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On the front lines
By Nancy Shute
Posted 3/6/05

In Iraq, the United States has created a system of battlefield medicine that has moved doctors and nurses closer to the front lines than ever before. That has resulted in the lowest fatality rate in modern warfare; 98 percent of those wounded have survived. But that heartening number comes only because the medical staff takes extraordinary risks, day after day. On February 21, three U.S. soldiers were killed and eight were wounded when an improvised explosive device, or IED, detonated during a medical evacuation.

"You get shot at all the time," says Sgt. James Greene, a flight medic with the 50th Medical Company based in Taji, who, along with two pilots and a crew chief, mans a medevac helicopter. "Just because you have a red and white cross on your aircraft doesn't mean these guys follow the Geneva Convention." His job, besides getting the wounded into the helicopter and keeping them alive until they can reach an aid station, is to stay cool. "When they call us, things have gone to hell in a handbasket. To help your patients, you've got to exude confidence."

"It's being on call 24-7," says Capt. Sudip Bose, a trauma surgeon who spent the past year working in a battalion aid station with the 1st Cavalry Division, which included stints in Fallujah and Najaf. "You're on five-minute notice the whole time." Bose sometimes accompanied soldiers on patrol, waiting around the corner while they raided a house, then pulling tourniquets out of his backpack to treat the wounded. He carried a rifle at all times.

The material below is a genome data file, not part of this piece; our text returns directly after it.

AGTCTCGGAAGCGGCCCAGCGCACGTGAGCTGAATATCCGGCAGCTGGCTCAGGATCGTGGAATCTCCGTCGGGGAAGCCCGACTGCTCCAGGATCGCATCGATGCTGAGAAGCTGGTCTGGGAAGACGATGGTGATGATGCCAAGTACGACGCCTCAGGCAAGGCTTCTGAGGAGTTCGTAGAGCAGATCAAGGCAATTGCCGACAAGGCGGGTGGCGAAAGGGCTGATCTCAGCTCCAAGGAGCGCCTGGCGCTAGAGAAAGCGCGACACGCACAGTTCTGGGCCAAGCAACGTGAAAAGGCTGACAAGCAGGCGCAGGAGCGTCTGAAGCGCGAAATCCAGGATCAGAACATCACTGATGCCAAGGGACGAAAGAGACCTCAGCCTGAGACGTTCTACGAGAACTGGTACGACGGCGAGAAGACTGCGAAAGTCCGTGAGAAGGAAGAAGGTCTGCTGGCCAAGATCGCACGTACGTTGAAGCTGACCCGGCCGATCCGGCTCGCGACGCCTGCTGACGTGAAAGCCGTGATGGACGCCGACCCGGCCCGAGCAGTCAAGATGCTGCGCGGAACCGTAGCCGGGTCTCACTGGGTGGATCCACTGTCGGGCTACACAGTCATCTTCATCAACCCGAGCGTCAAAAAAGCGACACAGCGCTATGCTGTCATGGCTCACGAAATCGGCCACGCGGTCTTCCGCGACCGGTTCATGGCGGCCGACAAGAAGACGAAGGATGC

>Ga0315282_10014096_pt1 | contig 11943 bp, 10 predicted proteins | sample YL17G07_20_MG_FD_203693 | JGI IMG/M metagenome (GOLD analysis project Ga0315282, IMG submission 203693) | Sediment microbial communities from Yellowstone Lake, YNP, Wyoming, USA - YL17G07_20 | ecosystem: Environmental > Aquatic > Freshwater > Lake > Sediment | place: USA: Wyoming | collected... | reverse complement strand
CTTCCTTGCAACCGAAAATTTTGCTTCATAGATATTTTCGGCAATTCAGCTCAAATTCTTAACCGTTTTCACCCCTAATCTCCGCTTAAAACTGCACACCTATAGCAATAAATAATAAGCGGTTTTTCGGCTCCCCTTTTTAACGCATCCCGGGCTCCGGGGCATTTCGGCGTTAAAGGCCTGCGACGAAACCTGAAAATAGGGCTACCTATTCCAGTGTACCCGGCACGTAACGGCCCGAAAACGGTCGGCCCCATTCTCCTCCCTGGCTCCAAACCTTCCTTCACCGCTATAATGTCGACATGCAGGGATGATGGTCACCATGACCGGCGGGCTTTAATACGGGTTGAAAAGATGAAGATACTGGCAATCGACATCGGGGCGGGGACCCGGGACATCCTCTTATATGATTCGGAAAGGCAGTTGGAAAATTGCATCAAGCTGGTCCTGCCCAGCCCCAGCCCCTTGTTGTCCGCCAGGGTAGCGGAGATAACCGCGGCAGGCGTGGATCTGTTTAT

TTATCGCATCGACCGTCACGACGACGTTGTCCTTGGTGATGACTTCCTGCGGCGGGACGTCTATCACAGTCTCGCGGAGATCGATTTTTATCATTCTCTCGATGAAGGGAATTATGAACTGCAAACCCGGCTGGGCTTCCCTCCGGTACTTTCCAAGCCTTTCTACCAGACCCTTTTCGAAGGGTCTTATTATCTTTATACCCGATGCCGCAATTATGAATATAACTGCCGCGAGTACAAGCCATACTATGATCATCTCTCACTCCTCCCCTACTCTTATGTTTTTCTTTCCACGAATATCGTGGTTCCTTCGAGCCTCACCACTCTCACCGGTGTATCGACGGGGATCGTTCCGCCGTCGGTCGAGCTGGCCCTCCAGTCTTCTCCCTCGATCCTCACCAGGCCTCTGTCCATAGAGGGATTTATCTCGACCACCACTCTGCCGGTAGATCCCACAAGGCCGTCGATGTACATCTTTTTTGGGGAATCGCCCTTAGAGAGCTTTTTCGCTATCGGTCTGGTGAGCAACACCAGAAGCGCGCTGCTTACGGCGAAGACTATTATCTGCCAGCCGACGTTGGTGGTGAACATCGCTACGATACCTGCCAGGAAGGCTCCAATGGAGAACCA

The last time U.S. military doctors, nurses, and medics gained significant battlefield experience was in Vietnam, more than 30 years ago. For many who had been treating healthy young soldiers and their families back home, the transition hasn't been easy. "The techniques and procedures are primitive and basic," says Capt. Abe Lopez, who through February was senior medical officer for the Level II aid station at Camp Falcon south of Baghdad. There are no CT scanners at Camp Falcon, no ultrasounds, no "stat" laboratory tests as there are in emergency rooms back home. Instead, the team at Camp Falcon has to call on all its clinical skills to perform lifesaving trauma procedures--treating acute blood loss, restoring breathing, performing emergency tracheotomies. None of the doctors and physician assistants on Lopez's team had trained in trauma care; the learning curve was steep.

The system treats anyone injured in an incident involving the U.S. military, be it Iraqi civilians caught in the crossfire or insurgents who may have launched the attack. As Lopez became more and more affected by the deaths of American soldiers, he found himself relieved when the next patient arriving was not American. "I was surprised and disappointed in myself," he says. "These patients were still someone's husband, brother, or other family member." About to return home, he says, "I have learned what a real hero is, and I have met them, both American and Iraqi."

This story appears in the March 14, 2005 print edition of U.S. News & World Report.


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